NaNoWriMo 2009: My inspiration comes home: Winter in Maine
Back again, from the NaNoWriMo forums to copy my post from there to here, answer the question: When writing about winter, where does your inspiration come from?.
So hot sunny August quickly went by, followed just as fast by September. No, almost. Something happened this year, something rarely seen. Something that threw a plot right in my lap, complete with characters. You see, I'm a farmer in a tourist town on the North Atlantic coast. That means winter comes fast, and summer is fleeting, our growing season is short, barely a 100 days long even in our best years, and when tourists hit the beach, they hit it all at once on one of the few days that we get each year without snow.
We start planting in May (providing the snow has melted that soon) and we hope we can get everything harvested before mid October when the first blizzard season of the winter starts. (Our "big" blizzards of February, make our much smaller four foot blizzards of October look like a dusting.) Our town has a strange meteorological phenomena caused by the extreme cold winds that blow in off the Gulf of Maine and get trapped in Saco Bay. While the rest of the Southern Maine's growing region is listed by the weather services as zone 5, here in Old Orchard Beach, we have a zone 4 growing season most years, and a zone 3 season in the colder years. Our summers rarely reach 70F and our winters commonly dip to -20F.
Wind chill factors bring our temps to -40F from December to February. It's like somebody cut a piece out of Alaska and dropped in next door to Portland just to be funny. (Yes, mini icebergs have formed on the shores of Old Orchard Beach - it's rare, but it has happened.)
Why we get this extreme cold while the rest of Maine does not, has been explained by weatherman as having something to do with the way Saco Bay is shaped. It's shaped like a horseshoe with a very small opening, which let's the wind in off the ocean, but then traps it there holding the cold air in, all year long.
This year, has been abnormal, even for us. In 2009 our growing season started late - it was the first week of June by the time the ground had thawed enough to plant - a result of heavy rains the fall of 2008, getting frozen deep in the ground just before a blizzard that hit us in mid October that same week.
In May 2008, when most of the country is buying bathing suits and laying on the beach, we still had snow well over a foot tall covering most of our garden plot. This was highly unusual, because by May first we usually have the ground tilled and planted. Our growing season lost a whole month this year.
Usually when we have a late spring, we also have a late winter, so our growing season stays about the same. That is what we expected. Therefor, in August when I started planning my NaNoNovel, I did not plan on an early winter to take us by surprise.
Second week of September 2009, after a night of Tweeting about my undead circus ideas, we awoke to find an alarmingly early frost had snuck in during the night and decimated our crops nearly 4 full weeks before harvest time!
To make things worse, the early cold, drove fish deep into the sea to escape the cold blasts on top of the ocean - meaning not only did farmers lose their crops, but fisherman lost their hauls as well.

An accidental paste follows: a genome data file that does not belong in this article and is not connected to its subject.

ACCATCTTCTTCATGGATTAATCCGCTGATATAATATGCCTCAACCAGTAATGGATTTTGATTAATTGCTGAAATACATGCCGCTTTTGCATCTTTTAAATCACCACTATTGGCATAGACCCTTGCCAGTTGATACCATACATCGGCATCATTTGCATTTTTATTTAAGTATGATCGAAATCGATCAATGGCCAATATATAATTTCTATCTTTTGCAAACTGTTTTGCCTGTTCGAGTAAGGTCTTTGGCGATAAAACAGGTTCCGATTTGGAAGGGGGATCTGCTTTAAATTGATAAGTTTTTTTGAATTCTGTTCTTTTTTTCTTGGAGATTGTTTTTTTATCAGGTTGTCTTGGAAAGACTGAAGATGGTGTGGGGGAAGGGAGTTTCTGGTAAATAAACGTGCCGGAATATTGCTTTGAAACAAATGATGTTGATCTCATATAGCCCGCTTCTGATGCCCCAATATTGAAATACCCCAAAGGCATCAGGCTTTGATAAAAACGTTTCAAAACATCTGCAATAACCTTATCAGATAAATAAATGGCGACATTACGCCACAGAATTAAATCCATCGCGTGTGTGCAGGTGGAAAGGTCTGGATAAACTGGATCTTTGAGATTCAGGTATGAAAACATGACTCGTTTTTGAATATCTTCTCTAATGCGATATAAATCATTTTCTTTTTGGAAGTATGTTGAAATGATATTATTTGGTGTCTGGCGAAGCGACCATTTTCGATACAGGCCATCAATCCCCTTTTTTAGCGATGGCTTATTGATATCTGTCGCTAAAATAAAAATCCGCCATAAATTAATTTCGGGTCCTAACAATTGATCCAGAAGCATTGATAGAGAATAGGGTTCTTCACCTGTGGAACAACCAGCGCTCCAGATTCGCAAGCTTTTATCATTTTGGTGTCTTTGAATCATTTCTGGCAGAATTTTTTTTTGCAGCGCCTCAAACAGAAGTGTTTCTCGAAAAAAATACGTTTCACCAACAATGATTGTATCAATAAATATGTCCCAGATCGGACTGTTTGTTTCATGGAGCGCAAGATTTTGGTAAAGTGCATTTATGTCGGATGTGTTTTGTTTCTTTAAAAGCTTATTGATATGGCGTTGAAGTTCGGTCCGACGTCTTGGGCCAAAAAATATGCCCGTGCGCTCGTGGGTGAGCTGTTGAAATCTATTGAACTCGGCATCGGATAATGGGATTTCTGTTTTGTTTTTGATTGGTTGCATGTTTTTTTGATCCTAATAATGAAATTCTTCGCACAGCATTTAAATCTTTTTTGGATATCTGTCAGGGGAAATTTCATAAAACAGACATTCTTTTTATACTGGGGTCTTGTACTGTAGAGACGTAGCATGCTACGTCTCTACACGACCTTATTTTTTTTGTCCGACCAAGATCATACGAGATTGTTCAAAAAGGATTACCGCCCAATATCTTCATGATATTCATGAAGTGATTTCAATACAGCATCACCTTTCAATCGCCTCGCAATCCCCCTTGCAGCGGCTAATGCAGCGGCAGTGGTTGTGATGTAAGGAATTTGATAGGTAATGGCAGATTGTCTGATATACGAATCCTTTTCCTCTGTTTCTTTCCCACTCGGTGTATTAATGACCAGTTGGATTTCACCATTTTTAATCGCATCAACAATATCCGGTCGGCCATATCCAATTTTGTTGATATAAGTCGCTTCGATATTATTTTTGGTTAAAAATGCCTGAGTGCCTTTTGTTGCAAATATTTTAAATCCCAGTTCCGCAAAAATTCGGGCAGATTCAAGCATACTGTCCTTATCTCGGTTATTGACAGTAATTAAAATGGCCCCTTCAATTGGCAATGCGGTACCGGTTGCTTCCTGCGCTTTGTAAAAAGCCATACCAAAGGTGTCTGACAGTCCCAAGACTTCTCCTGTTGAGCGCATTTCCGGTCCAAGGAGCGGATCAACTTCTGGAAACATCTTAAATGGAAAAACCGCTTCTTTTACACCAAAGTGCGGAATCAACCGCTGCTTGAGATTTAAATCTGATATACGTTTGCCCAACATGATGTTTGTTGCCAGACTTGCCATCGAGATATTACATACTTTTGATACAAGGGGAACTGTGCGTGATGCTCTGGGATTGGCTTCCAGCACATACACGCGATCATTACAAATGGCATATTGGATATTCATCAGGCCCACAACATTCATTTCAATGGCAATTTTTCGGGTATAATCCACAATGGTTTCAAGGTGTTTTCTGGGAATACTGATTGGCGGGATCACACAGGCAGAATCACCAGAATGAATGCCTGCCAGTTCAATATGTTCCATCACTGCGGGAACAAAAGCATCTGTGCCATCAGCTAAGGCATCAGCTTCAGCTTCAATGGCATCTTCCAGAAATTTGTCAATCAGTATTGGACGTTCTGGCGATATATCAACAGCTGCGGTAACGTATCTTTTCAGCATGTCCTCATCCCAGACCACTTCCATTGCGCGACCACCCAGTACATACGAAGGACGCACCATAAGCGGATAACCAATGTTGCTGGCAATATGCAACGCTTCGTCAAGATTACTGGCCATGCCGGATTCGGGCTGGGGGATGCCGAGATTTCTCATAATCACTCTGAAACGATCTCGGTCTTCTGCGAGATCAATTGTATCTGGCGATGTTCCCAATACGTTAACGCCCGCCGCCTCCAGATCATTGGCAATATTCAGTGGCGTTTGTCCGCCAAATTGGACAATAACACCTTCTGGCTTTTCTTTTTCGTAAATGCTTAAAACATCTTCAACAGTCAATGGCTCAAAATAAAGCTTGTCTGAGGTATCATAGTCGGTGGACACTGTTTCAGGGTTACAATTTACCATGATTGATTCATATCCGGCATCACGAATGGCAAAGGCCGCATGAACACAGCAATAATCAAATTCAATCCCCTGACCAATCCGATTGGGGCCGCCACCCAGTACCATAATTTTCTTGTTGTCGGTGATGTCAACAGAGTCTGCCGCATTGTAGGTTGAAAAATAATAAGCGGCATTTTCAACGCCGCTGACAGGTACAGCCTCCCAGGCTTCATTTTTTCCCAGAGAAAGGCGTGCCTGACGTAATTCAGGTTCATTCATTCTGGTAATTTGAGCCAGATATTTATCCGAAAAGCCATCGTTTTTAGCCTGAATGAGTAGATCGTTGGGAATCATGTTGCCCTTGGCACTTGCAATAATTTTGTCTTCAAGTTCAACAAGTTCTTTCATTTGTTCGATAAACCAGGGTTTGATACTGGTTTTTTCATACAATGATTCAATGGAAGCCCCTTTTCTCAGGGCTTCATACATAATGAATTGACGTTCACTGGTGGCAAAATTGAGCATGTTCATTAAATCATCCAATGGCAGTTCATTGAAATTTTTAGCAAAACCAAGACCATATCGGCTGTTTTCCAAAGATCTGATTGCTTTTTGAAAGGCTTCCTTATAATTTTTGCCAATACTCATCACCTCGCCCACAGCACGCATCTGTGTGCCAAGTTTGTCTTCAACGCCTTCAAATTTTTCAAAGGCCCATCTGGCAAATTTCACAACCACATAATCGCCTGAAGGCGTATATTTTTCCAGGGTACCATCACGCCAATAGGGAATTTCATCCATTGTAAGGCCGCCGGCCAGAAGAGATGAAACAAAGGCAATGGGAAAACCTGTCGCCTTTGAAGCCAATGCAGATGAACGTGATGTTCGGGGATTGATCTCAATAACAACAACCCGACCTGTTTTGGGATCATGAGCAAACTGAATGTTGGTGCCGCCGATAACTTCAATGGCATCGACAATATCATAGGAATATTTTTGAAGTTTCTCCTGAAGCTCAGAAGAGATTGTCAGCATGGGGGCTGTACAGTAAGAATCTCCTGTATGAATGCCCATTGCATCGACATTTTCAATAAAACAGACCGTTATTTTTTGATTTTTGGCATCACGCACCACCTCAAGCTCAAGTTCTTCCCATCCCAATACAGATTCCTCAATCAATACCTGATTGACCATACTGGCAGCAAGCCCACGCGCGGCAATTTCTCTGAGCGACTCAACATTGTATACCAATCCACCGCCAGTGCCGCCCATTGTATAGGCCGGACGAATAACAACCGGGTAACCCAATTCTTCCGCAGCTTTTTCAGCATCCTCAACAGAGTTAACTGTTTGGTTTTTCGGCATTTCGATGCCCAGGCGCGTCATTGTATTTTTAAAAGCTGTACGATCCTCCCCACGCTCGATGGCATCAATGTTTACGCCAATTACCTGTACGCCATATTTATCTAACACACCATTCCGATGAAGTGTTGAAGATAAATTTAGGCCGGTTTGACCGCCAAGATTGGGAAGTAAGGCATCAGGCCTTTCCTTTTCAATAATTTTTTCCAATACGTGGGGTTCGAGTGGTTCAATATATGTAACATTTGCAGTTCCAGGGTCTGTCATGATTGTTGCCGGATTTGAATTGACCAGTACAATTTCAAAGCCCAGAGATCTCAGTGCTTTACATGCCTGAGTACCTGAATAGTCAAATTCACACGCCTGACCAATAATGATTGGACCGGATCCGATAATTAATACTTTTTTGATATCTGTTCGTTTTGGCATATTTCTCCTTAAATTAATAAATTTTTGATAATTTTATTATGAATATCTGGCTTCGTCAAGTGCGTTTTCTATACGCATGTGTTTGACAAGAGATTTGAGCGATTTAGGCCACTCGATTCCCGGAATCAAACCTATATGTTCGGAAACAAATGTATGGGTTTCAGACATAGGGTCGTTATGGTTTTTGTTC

To go one step farther - in mid-September our tourist season is not yet over. Palace Playland (the beach side amusement park) is still open and running, ice cream and pizza shops are still open, bikini clad tourists are still shopping, - the early cold front chased all the tourists out of Maine, forcing the rides and shops to shut down early.
As is normal for winter in Old Orchard, shops are boarded and shuttered, buildings are empty and the few of us that stay in this cold icy town year round, are once again living in a ghost town - a full two months earlier than normal!
And while normally I would complain at this early arrival of winter killing crops, chasing away tourist income, and driving me indoors to flee the harsh cold ocean winds (you know, before a bomb blew up my house in 2006, so now I live under a 8x6 tarp) - this could not have happened at a more perfect time!
I had my creepy circus to write about, but no reason to write about them, no reason for them to be creepy, and more importantly, I had no characters to write about. November is fast coming upon us and I still had no clear idea what I wanted to write - and than this happens, and suddenly, riding in on an ocean breeze, everything makes perfect sense to me now - the story, the plot, where the circus came from, why they are here, what they want, and more importantly - who my main character is whom is leading my creepy circus onward: Jack Frost.
Of course, weird way our seasons are, this freak frost only lasted 2 days and than our weather went back to normal for this time of year. It came just long enough to kill crops, ruin fishing, and chase away tourists, leaving our town a ghost town. Oh well. In any case, it lasted long enough to give me a plot idea.
Look out! Look out!
Jack Frost is about!
He's after your fingers & toes!
In my next post on this Squidoo Lens I'm going to bore you a bit with some random history of Jack Frost and my own connection to him. Why? Well, because this lens is for brainstorming for my NaNoNovel and what better way to do that than to randomly chatter about the history of my main character? So that's what I'll be writing for you tomorrow. See you then!
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